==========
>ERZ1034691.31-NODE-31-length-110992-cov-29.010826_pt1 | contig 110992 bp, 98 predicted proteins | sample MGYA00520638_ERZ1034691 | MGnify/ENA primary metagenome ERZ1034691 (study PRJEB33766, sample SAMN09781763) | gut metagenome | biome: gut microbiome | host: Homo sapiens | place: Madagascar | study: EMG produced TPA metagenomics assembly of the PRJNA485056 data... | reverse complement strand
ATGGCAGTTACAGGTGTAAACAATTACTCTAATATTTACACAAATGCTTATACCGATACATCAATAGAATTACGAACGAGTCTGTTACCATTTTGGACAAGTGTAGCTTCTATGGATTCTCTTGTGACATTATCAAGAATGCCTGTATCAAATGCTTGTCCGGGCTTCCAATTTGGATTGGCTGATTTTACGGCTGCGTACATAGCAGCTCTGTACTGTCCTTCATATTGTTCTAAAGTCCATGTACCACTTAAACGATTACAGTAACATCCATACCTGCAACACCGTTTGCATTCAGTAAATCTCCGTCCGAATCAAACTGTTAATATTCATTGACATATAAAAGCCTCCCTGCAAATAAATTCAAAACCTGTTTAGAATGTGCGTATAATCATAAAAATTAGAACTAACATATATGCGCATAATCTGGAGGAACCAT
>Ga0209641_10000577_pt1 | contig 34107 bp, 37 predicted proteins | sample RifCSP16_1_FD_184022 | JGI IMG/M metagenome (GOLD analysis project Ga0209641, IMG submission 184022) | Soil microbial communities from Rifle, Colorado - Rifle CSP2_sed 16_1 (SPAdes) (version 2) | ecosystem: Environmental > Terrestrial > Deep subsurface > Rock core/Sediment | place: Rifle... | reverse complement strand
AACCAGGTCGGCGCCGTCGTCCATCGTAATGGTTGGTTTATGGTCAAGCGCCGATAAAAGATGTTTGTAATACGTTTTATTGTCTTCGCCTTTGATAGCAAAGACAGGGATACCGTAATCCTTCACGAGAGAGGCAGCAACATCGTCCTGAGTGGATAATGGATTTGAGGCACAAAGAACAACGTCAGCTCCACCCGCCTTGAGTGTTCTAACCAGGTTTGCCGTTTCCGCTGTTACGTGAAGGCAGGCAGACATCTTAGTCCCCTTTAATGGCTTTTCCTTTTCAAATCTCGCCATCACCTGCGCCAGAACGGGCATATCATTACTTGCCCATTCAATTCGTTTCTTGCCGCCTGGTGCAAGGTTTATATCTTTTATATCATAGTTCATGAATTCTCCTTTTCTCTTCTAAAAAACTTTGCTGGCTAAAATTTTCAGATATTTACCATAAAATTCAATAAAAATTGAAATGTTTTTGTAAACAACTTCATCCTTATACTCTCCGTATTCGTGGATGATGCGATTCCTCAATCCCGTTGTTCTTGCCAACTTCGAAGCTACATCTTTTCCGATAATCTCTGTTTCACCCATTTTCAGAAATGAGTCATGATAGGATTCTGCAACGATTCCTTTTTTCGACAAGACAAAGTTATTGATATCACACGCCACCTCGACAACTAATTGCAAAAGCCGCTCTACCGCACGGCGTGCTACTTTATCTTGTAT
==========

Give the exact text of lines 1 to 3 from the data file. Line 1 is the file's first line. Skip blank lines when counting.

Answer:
>ERZ1034691.31-NODE-31-length-110992-cov-29.010826_pt1 | contig 110992 bp, 98 predicted proteins | sample MGYA00520638_ERZ1034691 | MGnify/ENA primary metagenome ERZ1034691 (study PRJEB33766, sample SAMN09781763) | gut metagenome | biome: gut microbiome | host: Homo sapiens | place: Madagascar | study: EMG produced TPA metagenomics assembly of the PRJNA485056 data... | reverse complement strand
ATGGCAGTTACAGGTGTAAACAATTACTCTAATATTTACACAAATGCTTATACCGATACATCAATAGAATTACGAACGAGTCTGTTACCATTTTGGACAAGTGTAGCTTCTATGGATTCTCTTGTGACATTATCAAGAATGCCTGTATCAAATGCTTGTCCGGGCTTCCAATTTGGATTGGCTGATTTTACGGCTGCGTACATAGCAGCTCTGTACTGTCCTTCATATTGTTCTAAAGTCCATGTACCACTTAAACGATTACAGTAACATCCATACCTGCAACACCGTTTGCATTCAGTAAATCTCCGTCCGAATCAAACTGTTAATATTCATTGACATATAAAAGCCTCCCTGCAAATAAATTCAAAACCTGTTTAGAATGTGCGTATAATCATAAAAATTAGAACTAACATATATGCGCATAATCTGGAGGAACCAT
>Ga0209641_10000577_pt1 | contig 34107 bp, 37 predicted proteins | sample RifCSP16_1_FD_184022 | JGI IMG/M metagenome (GOLD analysis project Ga0209641, IMG submission 184022) | Soil microbial communities from Rifle, Colorado - Rifle CSP2_sed 16_1 (SPAdes) (version 2) | ecosystem: Environmental > Terrestrial > Deep subsurface > Rock core/Sediment | place: Rifle... | reverse complement strand